Journal article Open Access

Investigating Immersion and Learning in a Low-Embodied versus High-Embodied Digital Educational Game: Lessons Learned from an Implementation in an Authentic School Classroom

Georgiou Yiannis; Ioannou Andri; Ioannou Marianna


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    <subfield code="a">This work has been partly supported by the project that has received funding from the European Union's Horizon 2020 research and innovation programme under grant agreement No 739578 (RISE – Call: H2020-WIDESPREAD-01-2016-2017-TeamingPhase2) and the Government of the Republic of Cyprus through the Directorate General for European Programmes, Coordination and Development.</subfield>
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    <subfield code="u">Cyprus Interaction Lab, Department of Multimedia and Graphic Arts, Cyprus University of Technology, Limassol 3036, Cyprus andResearch Center on Interactive Media, Smart Systems and Emerging Technologies, Nicosia 1066, Cyprus</subfield>
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    <subfield code="u">Cyprus Interaction Lab, Department of Multimedia and Graphic Arts, Cyprus University of Technology, Limassol 3036, Cyprus;</subfield>
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    <subfield code="u">Cyprus Interaction Lab, Department of Multimedia and Graphic Arts, Cyprus University of Technology, Limassol 3036, Cyprus andResearch Center on Interactive Media, Smart Systems and Emerging Technologies, Nicosia 1066, Cyprus</subfield>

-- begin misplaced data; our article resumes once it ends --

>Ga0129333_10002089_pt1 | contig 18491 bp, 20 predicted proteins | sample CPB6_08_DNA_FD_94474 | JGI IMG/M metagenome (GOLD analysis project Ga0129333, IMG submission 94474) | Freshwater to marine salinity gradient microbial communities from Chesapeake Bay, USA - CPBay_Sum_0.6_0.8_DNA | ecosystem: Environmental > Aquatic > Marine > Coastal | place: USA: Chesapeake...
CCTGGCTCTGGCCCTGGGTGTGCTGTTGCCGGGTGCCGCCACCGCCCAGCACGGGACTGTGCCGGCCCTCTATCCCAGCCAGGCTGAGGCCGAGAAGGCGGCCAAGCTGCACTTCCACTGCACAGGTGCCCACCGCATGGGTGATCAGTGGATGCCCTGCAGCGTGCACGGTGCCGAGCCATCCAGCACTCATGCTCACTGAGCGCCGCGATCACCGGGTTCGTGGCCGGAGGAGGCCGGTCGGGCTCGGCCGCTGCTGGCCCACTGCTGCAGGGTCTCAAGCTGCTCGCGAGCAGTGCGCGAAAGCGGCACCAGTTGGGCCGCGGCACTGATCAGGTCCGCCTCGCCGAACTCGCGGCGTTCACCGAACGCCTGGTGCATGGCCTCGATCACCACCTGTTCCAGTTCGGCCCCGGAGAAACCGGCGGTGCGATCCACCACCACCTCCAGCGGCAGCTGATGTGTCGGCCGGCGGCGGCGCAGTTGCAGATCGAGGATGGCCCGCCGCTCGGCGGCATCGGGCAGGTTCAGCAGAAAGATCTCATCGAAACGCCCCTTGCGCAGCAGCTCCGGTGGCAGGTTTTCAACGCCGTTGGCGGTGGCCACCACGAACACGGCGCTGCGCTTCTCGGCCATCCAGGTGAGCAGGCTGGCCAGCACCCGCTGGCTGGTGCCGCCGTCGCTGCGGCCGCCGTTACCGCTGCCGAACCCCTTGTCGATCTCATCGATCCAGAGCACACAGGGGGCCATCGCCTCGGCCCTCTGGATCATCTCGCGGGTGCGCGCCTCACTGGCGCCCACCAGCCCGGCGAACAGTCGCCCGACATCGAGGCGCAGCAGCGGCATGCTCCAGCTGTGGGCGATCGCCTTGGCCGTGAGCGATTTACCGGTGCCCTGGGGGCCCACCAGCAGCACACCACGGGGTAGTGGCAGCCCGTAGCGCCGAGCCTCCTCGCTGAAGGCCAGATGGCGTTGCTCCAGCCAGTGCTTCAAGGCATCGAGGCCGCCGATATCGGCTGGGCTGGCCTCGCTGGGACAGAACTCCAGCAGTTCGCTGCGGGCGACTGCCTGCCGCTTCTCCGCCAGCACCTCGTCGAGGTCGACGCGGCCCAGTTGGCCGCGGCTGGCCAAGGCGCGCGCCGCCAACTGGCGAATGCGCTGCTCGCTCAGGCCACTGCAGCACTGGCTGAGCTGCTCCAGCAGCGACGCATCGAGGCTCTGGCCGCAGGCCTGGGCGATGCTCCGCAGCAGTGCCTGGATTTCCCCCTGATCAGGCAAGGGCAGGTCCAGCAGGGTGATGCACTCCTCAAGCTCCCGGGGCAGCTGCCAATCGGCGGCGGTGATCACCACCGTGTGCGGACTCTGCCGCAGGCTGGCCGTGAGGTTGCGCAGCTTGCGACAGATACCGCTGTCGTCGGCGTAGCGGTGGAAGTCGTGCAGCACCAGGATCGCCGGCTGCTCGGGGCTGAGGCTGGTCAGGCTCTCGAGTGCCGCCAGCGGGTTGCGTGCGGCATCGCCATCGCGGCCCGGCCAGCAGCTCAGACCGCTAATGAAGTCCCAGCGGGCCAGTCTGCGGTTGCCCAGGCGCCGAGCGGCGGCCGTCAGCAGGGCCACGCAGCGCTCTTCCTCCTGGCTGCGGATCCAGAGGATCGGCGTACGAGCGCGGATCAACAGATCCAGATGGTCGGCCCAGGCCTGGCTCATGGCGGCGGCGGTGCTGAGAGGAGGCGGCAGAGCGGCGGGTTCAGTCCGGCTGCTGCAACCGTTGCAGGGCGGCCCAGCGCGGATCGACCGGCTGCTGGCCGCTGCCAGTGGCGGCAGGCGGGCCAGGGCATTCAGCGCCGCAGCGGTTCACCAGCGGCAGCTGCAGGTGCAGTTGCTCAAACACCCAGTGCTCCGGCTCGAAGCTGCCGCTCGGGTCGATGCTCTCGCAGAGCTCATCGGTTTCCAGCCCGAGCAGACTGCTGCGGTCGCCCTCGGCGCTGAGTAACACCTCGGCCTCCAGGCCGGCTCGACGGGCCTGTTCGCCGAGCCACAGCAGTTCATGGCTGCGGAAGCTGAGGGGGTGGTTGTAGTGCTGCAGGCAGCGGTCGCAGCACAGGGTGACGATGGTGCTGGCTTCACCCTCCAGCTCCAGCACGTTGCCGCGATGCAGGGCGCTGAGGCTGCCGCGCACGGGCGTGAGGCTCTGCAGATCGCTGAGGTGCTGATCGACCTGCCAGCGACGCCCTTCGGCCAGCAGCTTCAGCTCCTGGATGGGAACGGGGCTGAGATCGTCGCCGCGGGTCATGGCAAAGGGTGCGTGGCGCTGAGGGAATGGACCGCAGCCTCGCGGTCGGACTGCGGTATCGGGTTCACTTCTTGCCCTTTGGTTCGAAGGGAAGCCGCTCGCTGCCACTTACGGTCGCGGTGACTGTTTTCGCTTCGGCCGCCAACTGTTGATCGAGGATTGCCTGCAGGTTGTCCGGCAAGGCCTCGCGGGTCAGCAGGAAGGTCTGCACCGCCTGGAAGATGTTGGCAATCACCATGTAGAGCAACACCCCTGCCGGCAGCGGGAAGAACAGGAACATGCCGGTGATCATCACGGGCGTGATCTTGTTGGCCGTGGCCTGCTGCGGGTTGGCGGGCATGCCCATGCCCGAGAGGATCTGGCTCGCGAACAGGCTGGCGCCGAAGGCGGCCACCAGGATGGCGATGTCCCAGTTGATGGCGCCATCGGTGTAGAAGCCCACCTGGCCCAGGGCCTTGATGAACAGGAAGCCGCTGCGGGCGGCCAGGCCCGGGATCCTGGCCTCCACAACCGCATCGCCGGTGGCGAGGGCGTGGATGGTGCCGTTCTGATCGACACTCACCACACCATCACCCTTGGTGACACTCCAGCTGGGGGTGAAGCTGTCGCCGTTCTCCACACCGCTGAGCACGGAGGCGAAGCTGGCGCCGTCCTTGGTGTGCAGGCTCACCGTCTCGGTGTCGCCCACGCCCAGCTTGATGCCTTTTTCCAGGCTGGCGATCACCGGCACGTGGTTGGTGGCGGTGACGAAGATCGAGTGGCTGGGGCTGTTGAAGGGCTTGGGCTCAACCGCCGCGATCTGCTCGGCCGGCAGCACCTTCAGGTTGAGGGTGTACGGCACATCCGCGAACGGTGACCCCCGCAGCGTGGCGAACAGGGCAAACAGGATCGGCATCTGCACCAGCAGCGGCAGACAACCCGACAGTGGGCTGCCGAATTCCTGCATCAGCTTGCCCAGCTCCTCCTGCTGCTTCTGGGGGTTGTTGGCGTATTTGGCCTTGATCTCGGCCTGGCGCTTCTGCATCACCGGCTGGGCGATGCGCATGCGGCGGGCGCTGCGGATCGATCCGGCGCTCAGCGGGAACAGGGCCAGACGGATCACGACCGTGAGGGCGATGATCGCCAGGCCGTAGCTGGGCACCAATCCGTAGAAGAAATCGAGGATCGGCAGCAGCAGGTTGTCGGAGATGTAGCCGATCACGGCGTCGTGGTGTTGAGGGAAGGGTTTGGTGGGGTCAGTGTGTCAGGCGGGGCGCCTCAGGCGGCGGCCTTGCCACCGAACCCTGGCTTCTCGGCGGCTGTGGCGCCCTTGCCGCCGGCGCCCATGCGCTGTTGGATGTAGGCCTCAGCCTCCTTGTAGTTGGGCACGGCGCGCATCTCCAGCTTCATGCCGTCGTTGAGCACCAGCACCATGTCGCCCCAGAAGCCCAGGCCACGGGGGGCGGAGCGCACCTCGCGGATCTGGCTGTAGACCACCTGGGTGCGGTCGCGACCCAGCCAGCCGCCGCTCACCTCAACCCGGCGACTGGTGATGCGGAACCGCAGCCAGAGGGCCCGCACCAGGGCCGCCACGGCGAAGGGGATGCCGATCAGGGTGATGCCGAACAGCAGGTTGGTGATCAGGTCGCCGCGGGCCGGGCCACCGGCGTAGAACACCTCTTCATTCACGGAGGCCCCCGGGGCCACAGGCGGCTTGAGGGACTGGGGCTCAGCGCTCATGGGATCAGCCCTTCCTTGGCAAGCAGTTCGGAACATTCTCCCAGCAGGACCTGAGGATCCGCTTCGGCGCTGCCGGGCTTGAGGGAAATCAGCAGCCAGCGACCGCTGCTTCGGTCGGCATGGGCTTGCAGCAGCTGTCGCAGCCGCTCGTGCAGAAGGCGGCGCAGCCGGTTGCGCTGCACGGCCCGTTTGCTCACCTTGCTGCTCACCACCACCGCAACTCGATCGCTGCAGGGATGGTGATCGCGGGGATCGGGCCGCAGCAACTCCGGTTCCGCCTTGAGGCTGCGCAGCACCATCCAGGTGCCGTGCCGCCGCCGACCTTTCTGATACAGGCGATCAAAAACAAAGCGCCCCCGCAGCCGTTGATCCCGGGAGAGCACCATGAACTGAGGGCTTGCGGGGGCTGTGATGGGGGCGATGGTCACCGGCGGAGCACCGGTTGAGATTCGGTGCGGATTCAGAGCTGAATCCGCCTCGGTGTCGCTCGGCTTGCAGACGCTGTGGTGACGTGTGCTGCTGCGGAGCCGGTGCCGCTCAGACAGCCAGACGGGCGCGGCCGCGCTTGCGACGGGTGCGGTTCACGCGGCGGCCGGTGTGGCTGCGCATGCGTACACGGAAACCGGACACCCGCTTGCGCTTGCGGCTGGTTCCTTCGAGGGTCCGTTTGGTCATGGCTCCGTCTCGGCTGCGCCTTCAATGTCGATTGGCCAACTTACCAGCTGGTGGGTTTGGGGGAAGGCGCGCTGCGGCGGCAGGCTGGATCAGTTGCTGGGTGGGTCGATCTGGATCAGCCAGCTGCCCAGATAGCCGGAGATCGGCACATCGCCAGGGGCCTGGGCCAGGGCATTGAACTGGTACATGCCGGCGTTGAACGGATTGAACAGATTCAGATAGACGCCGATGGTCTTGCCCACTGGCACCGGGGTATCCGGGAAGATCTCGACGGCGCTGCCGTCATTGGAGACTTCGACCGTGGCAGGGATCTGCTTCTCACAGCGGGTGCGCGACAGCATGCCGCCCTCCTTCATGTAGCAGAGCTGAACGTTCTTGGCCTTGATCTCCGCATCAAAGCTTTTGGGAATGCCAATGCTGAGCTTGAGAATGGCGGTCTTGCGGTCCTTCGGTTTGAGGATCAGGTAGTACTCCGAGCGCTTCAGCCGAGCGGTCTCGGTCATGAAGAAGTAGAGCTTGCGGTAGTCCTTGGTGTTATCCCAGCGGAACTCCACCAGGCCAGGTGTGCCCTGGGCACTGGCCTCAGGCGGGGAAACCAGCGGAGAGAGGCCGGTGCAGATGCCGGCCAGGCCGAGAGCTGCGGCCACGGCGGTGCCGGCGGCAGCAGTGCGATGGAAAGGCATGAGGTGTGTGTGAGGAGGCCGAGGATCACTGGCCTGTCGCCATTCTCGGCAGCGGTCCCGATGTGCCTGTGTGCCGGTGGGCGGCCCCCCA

<subfield code="a">Georgiou Yiannis</subfield>
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    <subfield code="a">Investigating Immersion and Learning in a Low-Embodied versus High-Embodied Digital Educational Game: Lessons Learned from an Implementation in an Authentic School Classroom</subfield>
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    <subfield code="a">&lt;p&gt;Immersion is often argued to be one of the main driving forces behind children&amp;rsquo;s learning in digital educational games. Researchers have supported that movement-based interaction aorded by emerging embodied digital educational games may heighten even more immersion and learning.However, there is lack of empirical research warranting these claims. This case study has investigated&lt;br&gt;
the impact of high-embodied digital educational game, integrated in a primary school classroom, on children&amp;rsquo;s immersion and content knowledge about nutrition (condition1 = 24 children), in comparison to the impact of a low-embodied version of the game (condition2 = 20 children). Post-interventional surveys investigating immersion indicated that there was dierence only on the level of engagement, in terms of perceived usability, while children&amp;rsquo;s learning gains in terms of content knowledge did not dier among the two conditions. Interviews with a subset of the children (n = 8 per condition) resulted in the identification of (a) media form, (b) media content and (c) context-related factors, which provided plausible explanations about children&amp;rsquo;s experienced immersion. Implications arediscussed for supporting immersion in high-embodied educational digital games.&lt;/p&gt;</subfield>
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